Let it snow!  Let it snow!  Let it snow!

That’s what my Crafternoon kids and I did not too long ago, and we had a great time doing it.

We didn’t have to worry about treacherous traffic conditions, slipping on the ice, frozen fingers, having to shovel, or even wear our coats.  There wasn’t any mud or nasty black slush involved, either.

All we needed was computer/printer paper, scissors, rulers, pencils, tape, and staplers.

To make the craft a bit more fun, I bought several reams of mixed color printer paper.  I found that the heavier 24 lb. paper worked better, although we also used 20 lb. paper without any trouble.  Since I wanted the kids to choose their own color combinations, I didn’t do any more preparation than getting the supplies together and laying the paper out on the table in piles according to color.  Of course, I’d also made several examples so they’d see what the finished product would look like.

We started our craft by selecting the colors to be used for each snowflake.  The participants each picked six sheets of paper according to their own preferences.  When everyone had their paper selected, we had to make the rectangles into squares.  That was a great opportunity to discuss the differences between the two shapes and methods of creating a square from a rectangle.  For those who aren’t familiar with the technique, here is the one I use:

 1. Position a rectangular piece of paper vertically on a flat surface. 2. Fold one top corner down to meet the opposite edge, forming a triangle. 3. Cut the excess paper below the triangle.

To speed things up a bit, after teaching the crafters how to do it, I had a paper cutter handy to do the rest of their sheets.  For safety’s sake, I was the one who used the paper cutter, of course.

The next step was to fold each sheet of paper in half diagonally twice to form a triangle.  Once all the sheets were folded, I passed out rulers to the older participants and showed them how to divide the edge that is a single fold into fourths.  As I show them how to measure and mark their paper, I make stencils for the younger children to use on their paper.  The adjacent side that has two folds also needs to be marked the same way.  On that side, the paper also needs to be marked inwards from the edge.  We made a line one inch inward from the edge for our snowflakes.  Using the rulers, we connected our marks, making 3 lines across each triangle of paper.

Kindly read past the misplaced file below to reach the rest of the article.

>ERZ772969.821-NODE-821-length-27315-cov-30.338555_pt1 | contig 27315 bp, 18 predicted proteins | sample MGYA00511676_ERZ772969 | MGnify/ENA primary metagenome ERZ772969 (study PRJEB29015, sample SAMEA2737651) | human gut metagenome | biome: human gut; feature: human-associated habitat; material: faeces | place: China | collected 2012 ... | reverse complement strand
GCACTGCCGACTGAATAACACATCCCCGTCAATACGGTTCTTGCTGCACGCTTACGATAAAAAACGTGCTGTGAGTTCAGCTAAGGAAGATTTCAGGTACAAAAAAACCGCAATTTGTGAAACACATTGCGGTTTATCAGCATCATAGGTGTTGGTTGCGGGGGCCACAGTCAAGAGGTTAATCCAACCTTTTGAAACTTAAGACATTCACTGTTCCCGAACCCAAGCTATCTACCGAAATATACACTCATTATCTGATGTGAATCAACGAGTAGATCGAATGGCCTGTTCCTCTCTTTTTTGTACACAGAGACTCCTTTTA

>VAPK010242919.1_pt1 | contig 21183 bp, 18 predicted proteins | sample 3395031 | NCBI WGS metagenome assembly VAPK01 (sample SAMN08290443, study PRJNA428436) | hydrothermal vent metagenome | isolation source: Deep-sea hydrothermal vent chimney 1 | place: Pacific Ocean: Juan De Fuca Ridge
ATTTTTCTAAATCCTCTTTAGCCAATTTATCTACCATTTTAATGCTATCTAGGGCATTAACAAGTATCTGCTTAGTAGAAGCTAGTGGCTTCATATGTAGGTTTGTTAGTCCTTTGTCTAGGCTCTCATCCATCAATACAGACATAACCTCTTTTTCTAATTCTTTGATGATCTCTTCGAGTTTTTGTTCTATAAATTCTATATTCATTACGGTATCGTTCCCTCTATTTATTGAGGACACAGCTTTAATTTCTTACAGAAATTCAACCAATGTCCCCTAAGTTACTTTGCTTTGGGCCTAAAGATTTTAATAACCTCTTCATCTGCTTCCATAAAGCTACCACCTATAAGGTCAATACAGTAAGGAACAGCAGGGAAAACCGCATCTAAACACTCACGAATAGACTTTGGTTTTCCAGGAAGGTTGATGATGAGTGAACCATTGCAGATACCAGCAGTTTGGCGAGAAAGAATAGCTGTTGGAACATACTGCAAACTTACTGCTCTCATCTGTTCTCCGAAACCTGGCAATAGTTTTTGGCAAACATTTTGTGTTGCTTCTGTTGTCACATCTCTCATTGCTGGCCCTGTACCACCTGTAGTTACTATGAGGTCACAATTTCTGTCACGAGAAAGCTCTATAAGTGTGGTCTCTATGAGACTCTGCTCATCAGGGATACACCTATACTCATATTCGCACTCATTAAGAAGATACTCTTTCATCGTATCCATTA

Now comes the part that requires manual dexterity.  I encouraged the participants to give it a try themselves, but to also work in pairs to manipulate the paper into snowflakes.  The cut triangles need to be unfolded and flattened out somewhat.  Then starting in the center, the cut bits need to be curled towards one another and taped together with a small overlap.  After the center is taped, the sheet should be turned over and the next set of cuts curled in the same manner.  The sheet should be turned over again for the third curl and tape.  Finally, the sheet should be turned over one last time for the final set of cuts to be taped together.  This should be done with each of the six pieces of paper.

There’s just one more step in creating the snowflake, which is really a lot easier to do in teams – putting the pieces together.  The six pieces of paper need to be held together by one pointed end and stapled securely.  This can be done in one step or two, stapling three together twice, then the two sets of three together into one piece.

Finally, pairs of pieces need to be stapled together where the curls touch to hold the snowflake together.

All of the participants had fun learning to fold, measure, cut, and staple plain paper to create some amazing snowflakes.  They also encountered several aspects of math, learned teamwork skills, improved manual dexterity, used creativity, and had fun in the library.  What could be better than that!

Luna Kelondra